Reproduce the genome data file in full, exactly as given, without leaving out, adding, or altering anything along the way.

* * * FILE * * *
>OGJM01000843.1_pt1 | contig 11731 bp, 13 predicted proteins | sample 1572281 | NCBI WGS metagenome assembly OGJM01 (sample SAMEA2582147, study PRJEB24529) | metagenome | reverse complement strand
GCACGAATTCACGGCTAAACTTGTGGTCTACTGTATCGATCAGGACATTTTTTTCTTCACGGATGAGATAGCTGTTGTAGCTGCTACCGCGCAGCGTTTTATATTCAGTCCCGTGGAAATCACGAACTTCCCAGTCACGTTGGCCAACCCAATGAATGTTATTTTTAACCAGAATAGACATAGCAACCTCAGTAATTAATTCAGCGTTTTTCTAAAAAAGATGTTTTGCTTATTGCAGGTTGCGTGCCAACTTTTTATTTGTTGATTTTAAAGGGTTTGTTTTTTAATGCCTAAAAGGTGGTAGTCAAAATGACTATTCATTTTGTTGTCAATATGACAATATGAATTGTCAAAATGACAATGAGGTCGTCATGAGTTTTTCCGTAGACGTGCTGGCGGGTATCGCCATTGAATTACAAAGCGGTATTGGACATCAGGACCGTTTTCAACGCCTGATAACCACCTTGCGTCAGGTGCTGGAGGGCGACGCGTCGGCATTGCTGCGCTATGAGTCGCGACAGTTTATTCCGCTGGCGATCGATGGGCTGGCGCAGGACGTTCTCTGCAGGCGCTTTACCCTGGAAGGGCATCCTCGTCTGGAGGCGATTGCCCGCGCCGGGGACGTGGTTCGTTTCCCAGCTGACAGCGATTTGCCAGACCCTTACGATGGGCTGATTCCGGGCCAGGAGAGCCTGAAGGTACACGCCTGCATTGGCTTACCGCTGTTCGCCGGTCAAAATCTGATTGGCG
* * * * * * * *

>OGJM01000843.1_pt1 | contig 11731 bp, 13 predicted proteins | sample 1572281 | NCBI WGS metagenome assembly OGJM01 (sample SAMEA2582147, study PRJEB24529) | metagenome | reverse complement strand
GCACGAATTCACGGCTAAACTTGTGGTCTACTGTATCGATCAGGACATTTTTTTCTTCACGGATGAGATAGCTGTTGTAGCTGCTACCGCGCAGCGTTTTATATTCAGTCCCGTGGAAATCACGAACTTCCCAGTCACGTTGGCCAACCCAATGAATGTTATTTTTAACCAGAATAGACATAGCAACCTCAGTAATTAATTCAGCGTTTTTCTAAAAAAGATGTTTTGCTTATTGCAGGTTGCGTGCCAACTTTTTATTTGTTGATTTTAAAGGGTTTGTTTTTTAATGCCTAAAAGGTGGTAGTCAAAATGACTATTCATTTTGTTGTCAATATGACAATATGAATTGTCAAAATGACAATGAGGTCGTCATGAGTTTTTCCGTAGACGTGCTGGCGGGTATCGCCATTGAATTACAAAGCGGTATTGGACATCAGGACCGTTTTCAACGCCTGATAACCACCTTGCGTCAGGTGCTGGAGGGCGACGCGTCGGCATTGCTGCGCTATGAGTCGCGACAGTTTATTCCGCTGGCGATCGATGGGCTGGCGCAGGACGTTCTCTGCAGGCGCTTTACCCTGGAAGGGCATCCTCGTCTGGAGGCGATTGCCCGCGCCGGGGACGTGGTTCGTTTCCCAGCTGACAGCGATTTGCCAGACCCTTACGATGGGCTGATTCCGGGCCAGGAGAGCCTGAAGGTACACGCCTGCATTGGCTTACCGCTGTTCGCCGGTCAAAATCTGATTGGCG